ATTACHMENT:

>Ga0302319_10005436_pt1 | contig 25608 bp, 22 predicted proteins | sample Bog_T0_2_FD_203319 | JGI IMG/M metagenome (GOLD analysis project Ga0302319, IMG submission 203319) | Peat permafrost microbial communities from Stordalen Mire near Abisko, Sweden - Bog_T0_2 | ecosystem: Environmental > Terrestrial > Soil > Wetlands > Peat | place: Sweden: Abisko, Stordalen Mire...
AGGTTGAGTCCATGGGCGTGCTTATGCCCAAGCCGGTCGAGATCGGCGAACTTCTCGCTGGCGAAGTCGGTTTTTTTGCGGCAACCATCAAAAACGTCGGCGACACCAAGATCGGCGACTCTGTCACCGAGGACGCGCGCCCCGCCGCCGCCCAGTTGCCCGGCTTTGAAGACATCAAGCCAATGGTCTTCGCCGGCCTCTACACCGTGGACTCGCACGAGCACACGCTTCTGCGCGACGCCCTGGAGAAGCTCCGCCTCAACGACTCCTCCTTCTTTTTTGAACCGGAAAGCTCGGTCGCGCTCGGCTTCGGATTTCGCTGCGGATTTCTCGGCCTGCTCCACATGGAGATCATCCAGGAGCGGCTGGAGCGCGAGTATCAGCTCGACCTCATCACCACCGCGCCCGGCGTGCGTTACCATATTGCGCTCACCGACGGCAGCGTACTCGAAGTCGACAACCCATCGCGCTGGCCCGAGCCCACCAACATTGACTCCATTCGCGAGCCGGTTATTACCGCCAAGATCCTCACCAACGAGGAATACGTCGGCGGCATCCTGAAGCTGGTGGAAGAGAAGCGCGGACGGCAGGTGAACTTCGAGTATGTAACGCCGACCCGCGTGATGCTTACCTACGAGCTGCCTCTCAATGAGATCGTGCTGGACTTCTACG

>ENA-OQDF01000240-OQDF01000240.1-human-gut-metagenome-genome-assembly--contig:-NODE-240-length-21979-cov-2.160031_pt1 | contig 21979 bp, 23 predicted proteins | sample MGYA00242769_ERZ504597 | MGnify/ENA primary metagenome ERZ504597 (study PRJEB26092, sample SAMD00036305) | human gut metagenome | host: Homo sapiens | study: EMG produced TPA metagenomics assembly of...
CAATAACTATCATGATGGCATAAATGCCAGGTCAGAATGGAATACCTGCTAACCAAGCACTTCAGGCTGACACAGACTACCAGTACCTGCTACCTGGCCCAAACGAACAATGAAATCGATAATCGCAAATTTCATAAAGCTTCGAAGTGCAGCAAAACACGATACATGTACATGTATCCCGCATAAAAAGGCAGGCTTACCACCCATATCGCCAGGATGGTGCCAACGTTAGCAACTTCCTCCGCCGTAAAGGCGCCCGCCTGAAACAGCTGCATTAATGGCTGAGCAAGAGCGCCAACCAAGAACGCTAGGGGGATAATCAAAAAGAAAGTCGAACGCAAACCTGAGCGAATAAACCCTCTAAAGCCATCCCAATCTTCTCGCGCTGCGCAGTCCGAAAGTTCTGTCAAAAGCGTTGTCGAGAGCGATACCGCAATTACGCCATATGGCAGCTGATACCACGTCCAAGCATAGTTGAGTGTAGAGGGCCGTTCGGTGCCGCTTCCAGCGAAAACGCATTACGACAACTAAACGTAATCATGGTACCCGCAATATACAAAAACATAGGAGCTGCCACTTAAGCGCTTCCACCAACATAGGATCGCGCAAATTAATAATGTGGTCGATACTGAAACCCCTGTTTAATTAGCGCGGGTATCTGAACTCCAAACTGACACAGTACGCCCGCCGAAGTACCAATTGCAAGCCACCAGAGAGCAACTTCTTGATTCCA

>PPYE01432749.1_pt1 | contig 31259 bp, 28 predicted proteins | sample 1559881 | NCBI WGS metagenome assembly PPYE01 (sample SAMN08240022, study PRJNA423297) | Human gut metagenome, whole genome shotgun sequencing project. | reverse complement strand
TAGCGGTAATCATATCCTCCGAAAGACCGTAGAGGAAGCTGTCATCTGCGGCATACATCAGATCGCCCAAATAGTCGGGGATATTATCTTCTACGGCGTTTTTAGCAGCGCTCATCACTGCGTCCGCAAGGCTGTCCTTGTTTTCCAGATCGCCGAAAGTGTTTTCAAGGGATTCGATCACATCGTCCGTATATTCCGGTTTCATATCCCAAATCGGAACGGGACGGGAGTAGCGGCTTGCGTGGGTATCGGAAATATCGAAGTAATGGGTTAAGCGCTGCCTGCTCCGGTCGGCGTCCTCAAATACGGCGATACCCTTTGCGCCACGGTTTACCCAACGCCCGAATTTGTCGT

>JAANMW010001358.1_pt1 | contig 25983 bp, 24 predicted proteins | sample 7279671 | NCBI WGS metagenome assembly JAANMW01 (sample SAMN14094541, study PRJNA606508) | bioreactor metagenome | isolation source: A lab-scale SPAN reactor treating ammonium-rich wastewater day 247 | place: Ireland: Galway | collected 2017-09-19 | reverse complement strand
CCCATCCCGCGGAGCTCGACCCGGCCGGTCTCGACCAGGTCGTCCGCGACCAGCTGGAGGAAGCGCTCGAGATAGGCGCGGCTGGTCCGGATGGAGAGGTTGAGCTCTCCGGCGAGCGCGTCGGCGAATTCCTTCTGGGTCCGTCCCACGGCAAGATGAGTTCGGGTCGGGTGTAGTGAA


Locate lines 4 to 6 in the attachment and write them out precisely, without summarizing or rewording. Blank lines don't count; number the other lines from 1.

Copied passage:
CAATAACTATCATGATGGCATAAATGCCAGGTCAGAATGGAATACCTGCTAACCAAGCACTTCAGGCTGACACAGACTACCAGTACCTGCTACCTGGCCCAAACGAACAATGAAATCGATAATCGCAAATTTCATAAAGCTTCGAAGTGCAGCAAAACACGATACATGTACATGTATCCCGCATAAAAAGGCAGGCTTACCACCCATATCGCCAGGATGGTGCCAACGTTAGCAACTTCCTCCGCCGTAAAGGCGCCCGCCTGAAACAGCTGCATTAATGGCTGAGCAAGAGCGCCAACCAAGAACGCTAGGGGGATAATCAAAAAGAAAGTCGAACGCAAACCTGAGCGAATAAACCCTCTAAAGCCATCCCAATCTTCTCGCGCTGCGCAGTCCGAAAGTTCTGTCAAAAGCGTTGTCGAGAGCGATACCGCAATTACGCCATATGGCAGCTGATACCACGTCCAAGCATAGTTGAGTGTAGAGGGCCGTTCGGTGCCGCTTCCAGCGAAAACGCATTACGACAACTAAACGTAATCATGGTACCCGCAATATACAAAAACATAGGAGCTGCCACTTAAGCGCTTCCACCAACATAGGATCGCGCAAATTAATAATGTGGTCGATACTGAAACCCCTGTTTAATTAGCGCGGGTATCTGAACTCCAAACTGACACAGTACGCCCGCCGAAGTACCAATTGCAAGCCACCAGAGAGCAACTTCTTGATTCCA

>PPYE01432749.1_pt1 | contig 31259 bp, 28 predicted proteins | sample 1559881 | NCBI WGS metagenome assembly PPYE01 (sample SAMN08240022, study PRJNA423297) | Human gut metagenome, whole genome shotgun sequencing project. | reverse complement strand
TAGCGGTAATCATATCCTCCGAAAGACCGTAGAGGAAGCTGTCATCTGCGGCATACATCAGATCGCCCAAATAGTCGGGGATATTATCTTCTACGGCGTTTTTAGCAGCGCTCATCACTGCGTCCGCAAGGCTGTCCTTGTTTTCCAGATCGCCGAAAGTGTTTTCAAGGGATTCGATCACATCGTCCGTATATTCCGGTTTCATATCCCAAATCGGAACGGGACGGGAGTAGCGGCTTGCGTGGGTATCGGAAATATCGAAGTAATGGGTTAAGCGCTGCCTGCTCCGGTCGGCGTCCTCAAATACGGCGATACCCTTTGCGCCACGGTTTACCCAACGCCCGAATTTGTCGT